News / 8.20.15

Throwback Thursday - Louis Zahn Drug Co.

60s-era wholesale pharmaceutical distribution center featuring 'cutting-edge' automated technology

We take a trip back to February 1964 for this week's Epstein Throwback Thursday to highlight the grand opening of a 120,000 square foot office and distribution center for Louis Zahn Drug Co. This building, located at 1930 George Street in Melrose Park, Illinois, was designed and engineered by Epstein to help Louis Zahn, a wholesale pharmaceutical distributor founded in 1931, with better servicing their hospital and pharmacy clients. At the time Louis Zahn sold and distributed pharmaceuticals and sundries to more than 1,000 hospitals and pharmacies located throughout Illinois, Wisconsin, Indiana and Michigan.

The real, and for the era, cutting-edge centerpiece to this building was the Epstein engineered fully automated filling line which was directed by 'high-speed' computer programming equipment. This system allowed for the Louis Zahn to rapidly and more efficiently fill orders from their customers all in a modern environment which, best of all, was fully air conditioned! This building also featured a model drug store to simulate their clients operations as well as staging area and shipping warehouse.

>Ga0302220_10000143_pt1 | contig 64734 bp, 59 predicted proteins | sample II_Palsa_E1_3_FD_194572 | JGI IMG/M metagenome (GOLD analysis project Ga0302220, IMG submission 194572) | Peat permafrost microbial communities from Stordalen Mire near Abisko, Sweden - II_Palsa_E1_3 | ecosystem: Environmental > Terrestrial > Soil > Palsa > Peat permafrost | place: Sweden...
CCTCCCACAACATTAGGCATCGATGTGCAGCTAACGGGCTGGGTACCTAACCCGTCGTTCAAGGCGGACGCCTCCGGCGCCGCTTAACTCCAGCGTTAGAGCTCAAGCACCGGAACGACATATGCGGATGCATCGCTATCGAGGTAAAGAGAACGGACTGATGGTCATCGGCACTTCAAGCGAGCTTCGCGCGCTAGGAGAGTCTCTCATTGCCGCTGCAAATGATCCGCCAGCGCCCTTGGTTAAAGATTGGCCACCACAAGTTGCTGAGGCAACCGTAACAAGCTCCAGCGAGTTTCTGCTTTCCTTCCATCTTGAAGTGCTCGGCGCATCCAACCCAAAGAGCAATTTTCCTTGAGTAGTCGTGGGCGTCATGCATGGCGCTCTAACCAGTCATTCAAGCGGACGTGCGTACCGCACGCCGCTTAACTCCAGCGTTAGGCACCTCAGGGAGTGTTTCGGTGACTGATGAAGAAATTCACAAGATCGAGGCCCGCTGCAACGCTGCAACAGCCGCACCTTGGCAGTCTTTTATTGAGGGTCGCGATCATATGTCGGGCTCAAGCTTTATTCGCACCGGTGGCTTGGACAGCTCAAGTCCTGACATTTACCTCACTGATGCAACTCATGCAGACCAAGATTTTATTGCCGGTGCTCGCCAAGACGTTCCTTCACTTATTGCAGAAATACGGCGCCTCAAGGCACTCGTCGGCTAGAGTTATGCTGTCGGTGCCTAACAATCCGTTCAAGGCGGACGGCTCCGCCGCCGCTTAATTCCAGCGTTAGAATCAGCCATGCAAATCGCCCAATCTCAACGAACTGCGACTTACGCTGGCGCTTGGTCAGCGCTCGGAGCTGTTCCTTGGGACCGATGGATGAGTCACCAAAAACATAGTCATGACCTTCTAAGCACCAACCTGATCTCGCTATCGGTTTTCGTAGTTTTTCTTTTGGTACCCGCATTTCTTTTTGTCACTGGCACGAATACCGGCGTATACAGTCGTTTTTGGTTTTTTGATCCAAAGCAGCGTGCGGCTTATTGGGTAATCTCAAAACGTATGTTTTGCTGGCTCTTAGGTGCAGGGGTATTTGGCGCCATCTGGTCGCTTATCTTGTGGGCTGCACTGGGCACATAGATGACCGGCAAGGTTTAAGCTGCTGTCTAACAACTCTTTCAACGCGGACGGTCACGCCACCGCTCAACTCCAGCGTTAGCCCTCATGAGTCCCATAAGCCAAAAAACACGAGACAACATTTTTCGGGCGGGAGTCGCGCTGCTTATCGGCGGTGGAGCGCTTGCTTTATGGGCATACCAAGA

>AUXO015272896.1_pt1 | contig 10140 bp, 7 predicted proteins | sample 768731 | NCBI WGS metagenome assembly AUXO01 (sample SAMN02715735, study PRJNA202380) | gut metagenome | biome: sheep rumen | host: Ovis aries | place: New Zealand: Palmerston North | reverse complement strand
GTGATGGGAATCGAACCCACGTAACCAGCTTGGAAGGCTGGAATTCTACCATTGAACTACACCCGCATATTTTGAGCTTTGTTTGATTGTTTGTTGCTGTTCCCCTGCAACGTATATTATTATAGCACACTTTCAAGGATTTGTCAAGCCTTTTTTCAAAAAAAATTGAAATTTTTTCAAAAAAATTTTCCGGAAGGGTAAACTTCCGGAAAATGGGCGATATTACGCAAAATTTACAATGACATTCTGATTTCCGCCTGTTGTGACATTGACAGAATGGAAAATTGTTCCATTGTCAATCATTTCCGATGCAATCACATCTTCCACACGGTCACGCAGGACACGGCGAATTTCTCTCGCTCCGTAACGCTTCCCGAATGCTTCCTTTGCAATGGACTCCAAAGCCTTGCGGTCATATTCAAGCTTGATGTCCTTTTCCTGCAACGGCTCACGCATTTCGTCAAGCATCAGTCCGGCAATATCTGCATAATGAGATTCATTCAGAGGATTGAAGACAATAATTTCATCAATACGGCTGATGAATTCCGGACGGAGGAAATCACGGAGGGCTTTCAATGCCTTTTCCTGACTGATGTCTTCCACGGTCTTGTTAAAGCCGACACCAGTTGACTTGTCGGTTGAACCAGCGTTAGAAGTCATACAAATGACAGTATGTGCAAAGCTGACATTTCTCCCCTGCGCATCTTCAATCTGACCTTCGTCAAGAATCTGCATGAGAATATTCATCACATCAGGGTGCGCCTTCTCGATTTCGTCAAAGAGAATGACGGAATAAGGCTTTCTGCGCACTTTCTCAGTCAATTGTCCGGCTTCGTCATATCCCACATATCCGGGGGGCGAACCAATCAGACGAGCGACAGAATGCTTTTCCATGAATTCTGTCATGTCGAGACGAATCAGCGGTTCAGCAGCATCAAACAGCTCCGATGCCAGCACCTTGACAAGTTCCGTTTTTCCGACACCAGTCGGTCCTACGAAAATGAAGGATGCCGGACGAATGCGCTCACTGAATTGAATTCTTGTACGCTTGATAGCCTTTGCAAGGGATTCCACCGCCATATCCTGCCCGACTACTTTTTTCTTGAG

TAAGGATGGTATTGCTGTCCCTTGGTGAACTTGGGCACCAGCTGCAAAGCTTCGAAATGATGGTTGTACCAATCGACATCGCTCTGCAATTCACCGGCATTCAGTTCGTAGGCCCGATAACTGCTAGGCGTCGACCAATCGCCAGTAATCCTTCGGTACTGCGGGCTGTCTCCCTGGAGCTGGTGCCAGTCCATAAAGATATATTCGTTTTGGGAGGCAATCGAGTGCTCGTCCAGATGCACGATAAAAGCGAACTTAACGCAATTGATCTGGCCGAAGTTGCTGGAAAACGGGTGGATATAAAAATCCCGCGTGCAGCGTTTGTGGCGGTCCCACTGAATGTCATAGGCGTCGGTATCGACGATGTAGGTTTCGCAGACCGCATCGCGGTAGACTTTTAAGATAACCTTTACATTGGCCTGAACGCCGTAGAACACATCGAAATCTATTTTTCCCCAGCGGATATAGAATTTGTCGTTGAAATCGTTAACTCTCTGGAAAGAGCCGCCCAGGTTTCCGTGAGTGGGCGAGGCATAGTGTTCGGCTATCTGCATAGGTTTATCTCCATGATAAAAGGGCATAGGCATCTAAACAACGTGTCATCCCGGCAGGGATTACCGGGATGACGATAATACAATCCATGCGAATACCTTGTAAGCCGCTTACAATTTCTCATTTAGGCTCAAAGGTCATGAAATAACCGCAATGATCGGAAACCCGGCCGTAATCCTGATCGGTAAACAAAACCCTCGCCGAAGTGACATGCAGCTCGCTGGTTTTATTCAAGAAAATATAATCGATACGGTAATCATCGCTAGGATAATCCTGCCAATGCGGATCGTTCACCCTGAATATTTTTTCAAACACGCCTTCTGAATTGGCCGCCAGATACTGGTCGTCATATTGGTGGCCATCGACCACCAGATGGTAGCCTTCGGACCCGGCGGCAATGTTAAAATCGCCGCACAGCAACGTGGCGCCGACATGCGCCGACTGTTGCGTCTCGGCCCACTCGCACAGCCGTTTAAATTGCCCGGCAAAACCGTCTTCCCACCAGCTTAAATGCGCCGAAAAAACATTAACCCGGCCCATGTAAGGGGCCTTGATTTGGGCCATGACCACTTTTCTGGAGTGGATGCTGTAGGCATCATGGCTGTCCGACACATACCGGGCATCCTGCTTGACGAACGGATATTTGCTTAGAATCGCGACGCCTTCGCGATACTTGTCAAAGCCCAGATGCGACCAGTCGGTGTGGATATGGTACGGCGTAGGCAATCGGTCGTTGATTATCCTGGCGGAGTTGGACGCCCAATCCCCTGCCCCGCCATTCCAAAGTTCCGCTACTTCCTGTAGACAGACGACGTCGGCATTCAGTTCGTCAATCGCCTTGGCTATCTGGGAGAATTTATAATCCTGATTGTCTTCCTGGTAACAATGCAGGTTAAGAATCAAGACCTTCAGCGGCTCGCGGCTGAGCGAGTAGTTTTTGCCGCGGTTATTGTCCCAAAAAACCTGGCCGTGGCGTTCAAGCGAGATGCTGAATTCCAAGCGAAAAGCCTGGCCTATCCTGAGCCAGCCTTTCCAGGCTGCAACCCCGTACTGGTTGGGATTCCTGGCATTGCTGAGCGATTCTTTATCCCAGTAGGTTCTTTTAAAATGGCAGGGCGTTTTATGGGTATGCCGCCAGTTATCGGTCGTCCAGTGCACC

Louis Zahn occupied this building until the late 80s and, in fact, had Epstein design and engineer another separate data processing facility in Melrose Park in the mid-70s. In 1988, Louis Zahn sold itself to a FoxMeyer, a subsidiary of National InterGroup Inc., a $3.4 billion drug distribution conglomerate based in Pittsburgh.

This building still stands and is now home to a variety of small businesses. From the street view images available on Google the building looks to be in pretty good shape, although there has been a fairy extensive western addition made to the building which thankfully copied the clean lines and proportions of the original design.

Lastly, for you White Sox fans, you can thank Louis Zahn himself for the Sox staying in Chicago. You see Louis was on the White Sox Board of Directors during the 70s and he was one of several Chicago-are businessmen which helped keep the Sox from moving to Seattle to replace the defunct Seattle Pilots.